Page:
Hayashi, Naoto; Sakai, Yuka; Tsunoyama, Hironori; Nakajima, Atsushi

2014-09-01

304

Preparation and dispersive mechanism of highly dispersive ultrafine silver powder  

NASA Astrophysics Data System (ADS)

Using ascorbic acid as the reducing agent, AgNO 3 as the source of Ag, the ultrafine silver powder was prepared by liquid-phase reduction method. The optimal conditions to prepare the ultrafine silver powder were obtained by studying the effects of following factors, such as the selection of dispersant, the doses of dispersant and pH, on the dispersibility of silver powder under other constant conditions. The pure ultrafine silver powder with quasi-spherical shape and mean size of 1.15 ?m was synthesized under the optimal conditions of polyvinyl alcohol (PVA) as disperser, PVA/AgNO 3 mass ratio of 4:100 and pH 7 while maintaining other conditions exactly in the same circumstances, such as AgNO 3 concentration of 0.20 mol L -1, ascorbic acid concentration of 0.15 mol L -1 and reaction temperature of 40 °C. The ultrafine silver powder was characterized by SEM and XRD. And a PVA dispersive mechanism for preparing highly dispersive ultrafine silver powder, proved by the ultraviolet spectra, is that PVA absorbed on the surface of silver particles by coordination bond preventing the silver particles from diffusion and aggregation. In addition, the steric effect may help to reduce aggregation.

Guo, Guiquan; Gan, Weiping; Luo, Jian; Xiang, Feng; Zhang, Jinling; Zhou, Hua; Liu, Huan

2010-09-01

305

Study of an ultrafine w-EDM technique  

NASA Astrophysics Data System (ADS)

A precision ultrafine w-EDM (wire electrical discharge machining) technique specifically for machining intricate parts and structures is developed in this paper. A thumb-sized and versatile w-EDM device equipped with a complete control system for wire tension (ultrafine tungsten wire of 13 µm diameter) is designed and employed for the study of ultrafine w-EDM. The tension of the wire electrode is controlled by magnetic repulsive force to steady the wire during machining. Ultrafine wire cutting can be conducted in vertical-, horizontal- or slantwise-wire arrangements. Via some experiments, optimal machining conditions including discharge capacitance, feed rate, wire tension and the appropriate design for the w-EDM device are obtained. Two miniature samples including a micro of Taipei's landmark 101 building and a micro relay are fabricated and the feasibility of the proposed approach is verified. It is confirmed that the ultrafine w-EDM technique using an ultrafine tungsten wire of 13 µm was realized successfully.

Chen, Shun-Tong; Yang, Hong-Ye; Du, Chih-Wei

2009-11-01

306

Low-temperature densification of ultrafine grained aluminum 6061-T6 by polymer bonding  

NASA Astrophysics Data System (ADS)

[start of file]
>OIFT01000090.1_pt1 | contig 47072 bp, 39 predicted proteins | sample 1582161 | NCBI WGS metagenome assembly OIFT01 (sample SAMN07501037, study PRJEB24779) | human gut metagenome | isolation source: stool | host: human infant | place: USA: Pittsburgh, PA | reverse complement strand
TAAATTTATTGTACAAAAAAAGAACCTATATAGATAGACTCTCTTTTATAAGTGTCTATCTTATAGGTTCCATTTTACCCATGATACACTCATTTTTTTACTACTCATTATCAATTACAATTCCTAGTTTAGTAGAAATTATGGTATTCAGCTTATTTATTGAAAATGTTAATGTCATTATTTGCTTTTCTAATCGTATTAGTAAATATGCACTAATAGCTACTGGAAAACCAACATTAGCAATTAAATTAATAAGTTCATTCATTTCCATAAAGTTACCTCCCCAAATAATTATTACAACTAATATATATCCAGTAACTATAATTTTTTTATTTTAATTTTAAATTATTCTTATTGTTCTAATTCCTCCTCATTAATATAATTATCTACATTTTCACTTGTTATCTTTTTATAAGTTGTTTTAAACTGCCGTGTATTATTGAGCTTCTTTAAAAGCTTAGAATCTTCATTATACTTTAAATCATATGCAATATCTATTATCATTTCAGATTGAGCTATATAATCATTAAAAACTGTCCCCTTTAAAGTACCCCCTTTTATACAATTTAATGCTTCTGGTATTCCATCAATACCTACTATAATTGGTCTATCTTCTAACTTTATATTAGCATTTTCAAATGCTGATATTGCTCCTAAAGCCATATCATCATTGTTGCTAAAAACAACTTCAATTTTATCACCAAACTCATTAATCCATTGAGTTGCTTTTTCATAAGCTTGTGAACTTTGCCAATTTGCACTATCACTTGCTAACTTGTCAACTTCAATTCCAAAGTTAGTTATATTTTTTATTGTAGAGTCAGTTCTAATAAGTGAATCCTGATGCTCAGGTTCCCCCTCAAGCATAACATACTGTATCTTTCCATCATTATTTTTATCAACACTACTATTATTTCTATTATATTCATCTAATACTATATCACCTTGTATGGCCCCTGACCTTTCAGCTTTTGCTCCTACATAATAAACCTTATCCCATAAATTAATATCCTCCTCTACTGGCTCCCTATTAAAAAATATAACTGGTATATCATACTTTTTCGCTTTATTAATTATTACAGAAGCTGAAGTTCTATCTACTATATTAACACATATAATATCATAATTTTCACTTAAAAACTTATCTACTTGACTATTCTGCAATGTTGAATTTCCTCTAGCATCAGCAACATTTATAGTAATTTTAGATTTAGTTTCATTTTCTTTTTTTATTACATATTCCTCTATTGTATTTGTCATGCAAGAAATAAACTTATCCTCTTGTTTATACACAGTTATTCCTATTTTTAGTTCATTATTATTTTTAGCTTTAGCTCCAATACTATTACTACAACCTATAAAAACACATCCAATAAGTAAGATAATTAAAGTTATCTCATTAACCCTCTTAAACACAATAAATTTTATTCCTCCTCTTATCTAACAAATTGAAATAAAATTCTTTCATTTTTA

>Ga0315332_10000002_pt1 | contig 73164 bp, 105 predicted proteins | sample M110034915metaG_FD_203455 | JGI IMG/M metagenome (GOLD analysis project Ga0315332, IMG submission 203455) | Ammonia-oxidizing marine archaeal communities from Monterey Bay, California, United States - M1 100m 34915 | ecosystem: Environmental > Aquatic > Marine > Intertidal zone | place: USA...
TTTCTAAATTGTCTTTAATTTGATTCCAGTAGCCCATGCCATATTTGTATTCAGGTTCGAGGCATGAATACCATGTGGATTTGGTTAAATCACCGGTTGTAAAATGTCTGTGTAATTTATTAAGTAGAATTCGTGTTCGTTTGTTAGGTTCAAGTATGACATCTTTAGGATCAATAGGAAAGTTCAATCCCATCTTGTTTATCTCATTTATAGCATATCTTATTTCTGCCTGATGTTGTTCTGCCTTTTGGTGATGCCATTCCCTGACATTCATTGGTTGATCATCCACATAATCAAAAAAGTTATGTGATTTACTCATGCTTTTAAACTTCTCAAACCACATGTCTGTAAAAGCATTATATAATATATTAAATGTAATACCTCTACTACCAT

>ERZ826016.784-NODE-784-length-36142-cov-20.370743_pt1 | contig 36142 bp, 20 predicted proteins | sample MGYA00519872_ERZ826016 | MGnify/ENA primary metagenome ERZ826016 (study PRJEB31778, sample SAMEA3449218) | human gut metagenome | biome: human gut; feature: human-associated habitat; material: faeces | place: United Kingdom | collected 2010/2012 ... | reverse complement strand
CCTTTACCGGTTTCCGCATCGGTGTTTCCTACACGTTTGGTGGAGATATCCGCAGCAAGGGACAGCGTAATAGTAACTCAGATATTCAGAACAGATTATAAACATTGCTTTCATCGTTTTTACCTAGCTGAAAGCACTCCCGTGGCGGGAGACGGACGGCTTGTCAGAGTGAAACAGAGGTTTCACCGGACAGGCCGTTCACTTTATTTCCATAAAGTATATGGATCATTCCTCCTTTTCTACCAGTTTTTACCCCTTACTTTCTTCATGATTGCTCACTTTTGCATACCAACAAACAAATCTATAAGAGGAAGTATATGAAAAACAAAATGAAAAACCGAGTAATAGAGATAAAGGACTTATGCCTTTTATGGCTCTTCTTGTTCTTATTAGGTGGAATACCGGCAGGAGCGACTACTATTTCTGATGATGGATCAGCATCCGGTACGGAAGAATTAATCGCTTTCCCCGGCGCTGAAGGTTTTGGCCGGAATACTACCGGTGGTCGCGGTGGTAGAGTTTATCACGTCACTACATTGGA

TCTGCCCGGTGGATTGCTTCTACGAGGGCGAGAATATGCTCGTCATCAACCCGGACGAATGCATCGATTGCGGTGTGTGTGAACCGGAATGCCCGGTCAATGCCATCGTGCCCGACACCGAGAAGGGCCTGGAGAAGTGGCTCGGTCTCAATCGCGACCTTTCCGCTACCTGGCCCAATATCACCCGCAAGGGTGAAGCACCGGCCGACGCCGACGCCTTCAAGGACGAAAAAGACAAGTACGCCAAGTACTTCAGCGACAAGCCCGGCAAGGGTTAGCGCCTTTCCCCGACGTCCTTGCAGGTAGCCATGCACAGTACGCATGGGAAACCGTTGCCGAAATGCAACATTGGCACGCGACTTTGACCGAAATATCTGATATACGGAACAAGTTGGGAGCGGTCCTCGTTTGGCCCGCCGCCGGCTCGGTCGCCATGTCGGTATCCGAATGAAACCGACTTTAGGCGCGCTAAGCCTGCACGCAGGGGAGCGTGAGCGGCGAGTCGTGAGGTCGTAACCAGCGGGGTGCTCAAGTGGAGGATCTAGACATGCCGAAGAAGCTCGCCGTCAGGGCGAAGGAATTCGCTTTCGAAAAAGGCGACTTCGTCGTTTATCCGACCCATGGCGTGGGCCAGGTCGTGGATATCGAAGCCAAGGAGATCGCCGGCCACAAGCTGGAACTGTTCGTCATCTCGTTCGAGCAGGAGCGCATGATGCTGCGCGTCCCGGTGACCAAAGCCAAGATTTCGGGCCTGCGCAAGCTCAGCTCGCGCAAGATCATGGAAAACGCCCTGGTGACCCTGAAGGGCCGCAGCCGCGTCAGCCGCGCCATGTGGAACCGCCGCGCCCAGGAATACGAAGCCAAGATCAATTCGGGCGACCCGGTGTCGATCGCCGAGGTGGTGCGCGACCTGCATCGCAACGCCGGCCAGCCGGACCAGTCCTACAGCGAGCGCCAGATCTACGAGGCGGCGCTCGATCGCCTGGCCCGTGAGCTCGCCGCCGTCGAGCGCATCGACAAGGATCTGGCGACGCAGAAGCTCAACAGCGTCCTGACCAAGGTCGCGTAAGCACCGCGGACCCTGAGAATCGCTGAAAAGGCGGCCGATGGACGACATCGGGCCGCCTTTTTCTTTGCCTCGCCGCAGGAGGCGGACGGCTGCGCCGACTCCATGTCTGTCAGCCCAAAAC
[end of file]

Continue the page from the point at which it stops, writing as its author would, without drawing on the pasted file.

Ultrafine grained and nanocrytalline materials have many beneficial properties such as higher hardness, strength and wear resistance. A machining process has been developed as a new method to make nanostructured metals or alloys. Through the process, severe plastic deformation can be applied to metals or alloys and they become ultrafine grain and nanocrystalline in their structures. Because ultrafine grained alloys made by machining are made up to small chips, not bulk, to make bulk material, the alloy chips must be densified through processes such as sintering. Unfortunately, during the conventional sintering, the ultrafine grained alloys show grain growth at high rate and lose their hardness and strength. Therefore, low-temperature densification of ultrafine grained alloys has been pursued. In this thesis, ultrafine-grained (UFG) Al 6061-T6 particulate produced from machining chips have been consolidated and bonded using liquid epoxies that cure at 100?, below the coarsening temperature of the UFG structure. Two routes were explored---die-pressing premixed alloy particulate and epoxy and pressure infiltration of pre-pressed alloy particulate preforms. The effects of pressing pressure and epoxy viscosity were investigated. In order to reduce porosity and contamination, three treatments---application of pressure during curing of epoxy, the cleaning of the alloy powder with NaOH solution and degassing epoxy before pressing---were tried. In order to overcome limitation of diepressing, infiltration method was compared with die-pressing and the resulting properties of the composite discussed. Bond thickness between the alloy particles increases with the viscosity of the epoxies. In the hardness results by micro-indentor, the value of composite with more than 80% volume fraction of Al alloy chip (Va) was more than 120 kg/mm2. In those measurements, the hardness of the composite depends mainly on the volume fraction of Al alloy and was clearly influenced by the boundary with epoxy and porosity. In the results by macro-indentor, the hardness of composite with more than 80% Va was more than 70 kg/mm2. It was concluded that alloy volume fractions of 0.8 to 0.9 were achieved with hardness greater than that of conventional bulk al 6061-T6.